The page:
Wrong brass brads? Jog on.

I remember reading genuine disbelief that "The Artist" screenplay was only forty something pages.

Just bear in mind that this advice shouldn't be taken literally - we don't want to cut stage direction for the sake of brevity when that's the action.

Ed D. said...

In a correlary - Howard Harlan, considered to be the best ever songwriter in Nashville, started every song by tearing three sheets off a yellow legal pad. He thought that if you couldn't write a good song on those three sheets, it wasn't worth writing.

jbryant said...

Ed D.: His name was Harlan Howard, not Howard Harlan. :)

tb said...

Maybe talk about the flip-side. I've seen, (especially in '70s films)way too much of the "A look instead of a line" bit and that too can be way overdone

Careless Physics said...

I call it "Occam's Red Pen"

ChicagoJohn said...

Check. I'll make sure not to write in sentences so long, that no human being would actually say them out loud.

cough Juno cough

Spock said...

Worst dialog I've heard in quite a while, on Desperate Housewives:

"Why did you shoot me?"

"Because I wanted you to die."

cadavra said...

One of my all-time favorites, spoken by John Forsythe on "Dynasty"--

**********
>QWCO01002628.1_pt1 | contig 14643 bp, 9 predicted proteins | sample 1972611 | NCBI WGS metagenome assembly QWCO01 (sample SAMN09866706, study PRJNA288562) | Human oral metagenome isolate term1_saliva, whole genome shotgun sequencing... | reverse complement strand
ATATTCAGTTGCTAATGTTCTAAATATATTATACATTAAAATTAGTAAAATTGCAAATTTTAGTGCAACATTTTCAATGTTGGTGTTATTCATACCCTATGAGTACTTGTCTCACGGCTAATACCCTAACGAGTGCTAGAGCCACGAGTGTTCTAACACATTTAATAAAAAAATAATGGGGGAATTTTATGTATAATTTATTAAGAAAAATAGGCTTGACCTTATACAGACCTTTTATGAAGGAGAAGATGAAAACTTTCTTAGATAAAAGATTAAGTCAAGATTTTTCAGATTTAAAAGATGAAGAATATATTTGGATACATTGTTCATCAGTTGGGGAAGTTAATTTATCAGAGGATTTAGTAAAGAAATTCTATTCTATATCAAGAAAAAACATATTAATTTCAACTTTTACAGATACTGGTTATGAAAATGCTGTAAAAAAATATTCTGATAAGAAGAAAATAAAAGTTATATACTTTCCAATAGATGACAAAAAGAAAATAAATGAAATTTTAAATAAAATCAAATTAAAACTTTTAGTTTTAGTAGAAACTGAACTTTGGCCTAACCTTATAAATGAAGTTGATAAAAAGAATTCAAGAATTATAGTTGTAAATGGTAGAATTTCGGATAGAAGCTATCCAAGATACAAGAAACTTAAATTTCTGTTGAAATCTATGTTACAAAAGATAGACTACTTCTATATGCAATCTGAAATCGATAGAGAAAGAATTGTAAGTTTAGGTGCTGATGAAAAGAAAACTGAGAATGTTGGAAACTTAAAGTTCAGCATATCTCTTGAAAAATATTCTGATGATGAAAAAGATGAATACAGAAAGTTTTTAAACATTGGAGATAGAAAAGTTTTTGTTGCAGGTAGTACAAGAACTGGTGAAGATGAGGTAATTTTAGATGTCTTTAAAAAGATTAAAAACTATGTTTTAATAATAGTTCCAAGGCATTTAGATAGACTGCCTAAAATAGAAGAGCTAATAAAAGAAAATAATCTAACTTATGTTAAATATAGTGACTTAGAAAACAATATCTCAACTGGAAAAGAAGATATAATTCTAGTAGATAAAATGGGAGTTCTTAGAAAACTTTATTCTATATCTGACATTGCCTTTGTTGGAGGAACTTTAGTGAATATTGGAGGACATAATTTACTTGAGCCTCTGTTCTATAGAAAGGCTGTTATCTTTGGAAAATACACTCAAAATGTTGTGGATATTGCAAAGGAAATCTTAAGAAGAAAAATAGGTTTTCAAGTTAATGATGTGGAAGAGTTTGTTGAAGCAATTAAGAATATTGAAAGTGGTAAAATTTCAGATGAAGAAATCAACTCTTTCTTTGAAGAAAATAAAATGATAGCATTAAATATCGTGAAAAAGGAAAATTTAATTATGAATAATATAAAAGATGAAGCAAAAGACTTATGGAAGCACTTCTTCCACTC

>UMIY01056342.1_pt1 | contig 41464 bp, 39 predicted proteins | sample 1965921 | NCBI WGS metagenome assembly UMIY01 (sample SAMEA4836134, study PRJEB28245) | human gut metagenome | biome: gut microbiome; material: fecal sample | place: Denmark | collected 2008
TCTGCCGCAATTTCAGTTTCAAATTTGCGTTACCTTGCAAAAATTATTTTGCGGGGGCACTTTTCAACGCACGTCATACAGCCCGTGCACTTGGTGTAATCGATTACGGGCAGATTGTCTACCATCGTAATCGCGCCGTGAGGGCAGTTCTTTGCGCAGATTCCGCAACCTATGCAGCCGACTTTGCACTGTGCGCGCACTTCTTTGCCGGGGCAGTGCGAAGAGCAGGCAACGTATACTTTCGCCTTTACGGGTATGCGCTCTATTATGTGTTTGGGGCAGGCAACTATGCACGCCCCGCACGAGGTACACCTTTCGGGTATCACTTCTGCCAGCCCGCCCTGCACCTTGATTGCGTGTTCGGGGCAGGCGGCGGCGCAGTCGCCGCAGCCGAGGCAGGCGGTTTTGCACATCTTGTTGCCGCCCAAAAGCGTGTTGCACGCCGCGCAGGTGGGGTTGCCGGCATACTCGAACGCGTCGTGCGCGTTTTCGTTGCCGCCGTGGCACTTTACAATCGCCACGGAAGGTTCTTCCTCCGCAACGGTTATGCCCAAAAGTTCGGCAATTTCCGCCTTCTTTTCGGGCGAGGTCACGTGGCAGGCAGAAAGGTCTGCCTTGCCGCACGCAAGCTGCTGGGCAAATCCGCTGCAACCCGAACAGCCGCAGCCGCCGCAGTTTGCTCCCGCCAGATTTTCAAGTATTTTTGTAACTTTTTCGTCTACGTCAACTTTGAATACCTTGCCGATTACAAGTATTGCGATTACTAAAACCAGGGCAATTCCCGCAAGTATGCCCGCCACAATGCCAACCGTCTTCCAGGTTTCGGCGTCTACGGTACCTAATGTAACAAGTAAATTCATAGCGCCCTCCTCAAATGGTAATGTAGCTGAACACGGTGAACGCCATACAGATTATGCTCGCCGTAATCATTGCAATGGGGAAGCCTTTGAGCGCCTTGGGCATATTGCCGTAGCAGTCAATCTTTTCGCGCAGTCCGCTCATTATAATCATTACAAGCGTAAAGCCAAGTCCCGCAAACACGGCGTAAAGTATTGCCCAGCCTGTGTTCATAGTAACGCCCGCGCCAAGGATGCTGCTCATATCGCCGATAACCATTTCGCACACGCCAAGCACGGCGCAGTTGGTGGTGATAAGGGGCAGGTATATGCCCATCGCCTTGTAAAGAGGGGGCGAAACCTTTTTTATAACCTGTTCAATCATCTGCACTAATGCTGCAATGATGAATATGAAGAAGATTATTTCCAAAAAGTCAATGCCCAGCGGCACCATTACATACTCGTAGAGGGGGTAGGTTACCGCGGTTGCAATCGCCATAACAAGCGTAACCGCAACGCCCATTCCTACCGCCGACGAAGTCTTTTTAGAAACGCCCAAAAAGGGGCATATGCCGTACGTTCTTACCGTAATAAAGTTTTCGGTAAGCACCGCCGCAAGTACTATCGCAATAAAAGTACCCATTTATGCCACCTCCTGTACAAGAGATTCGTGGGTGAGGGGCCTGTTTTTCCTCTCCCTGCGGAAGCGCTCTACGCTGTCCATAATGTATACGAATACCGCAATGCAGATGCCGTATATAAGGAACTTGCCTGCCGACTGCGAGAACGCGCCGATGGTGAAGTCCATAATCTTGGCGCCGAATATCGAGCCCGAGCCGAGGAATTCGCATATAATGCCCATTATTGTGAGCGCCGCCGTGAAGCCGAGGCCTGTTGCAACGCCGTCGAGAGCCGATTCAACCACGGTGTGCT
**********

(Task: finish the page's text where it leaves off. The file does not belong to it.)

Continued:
"Call the paramedics--and tell them to hurry!!"

T Beck said...

"This may sound obvious but worth stating anyway: Always remember that actors have to perform your script. Soooo many times I’ll see full page speeches with sentences so long and complicated that no human being on earth could ever deliver them. And certainly not in one breath. Read your script out loud. If you need CPR by the end of a speech, rethink. Dialogue has to sound natural, conversational. And rarely do we speak in big whoppin’ speeches."

Unless you want to torture the actor. On the great British sci-fi comedy "Red Dwarf," the writers were aware that one of the actors had trouble remembering his lines. So they deliberately wrote some of the longest speeches in the history of television expressly for him. And he was aware that they were doing this. I'm sure read-throughs were all kinds of fun.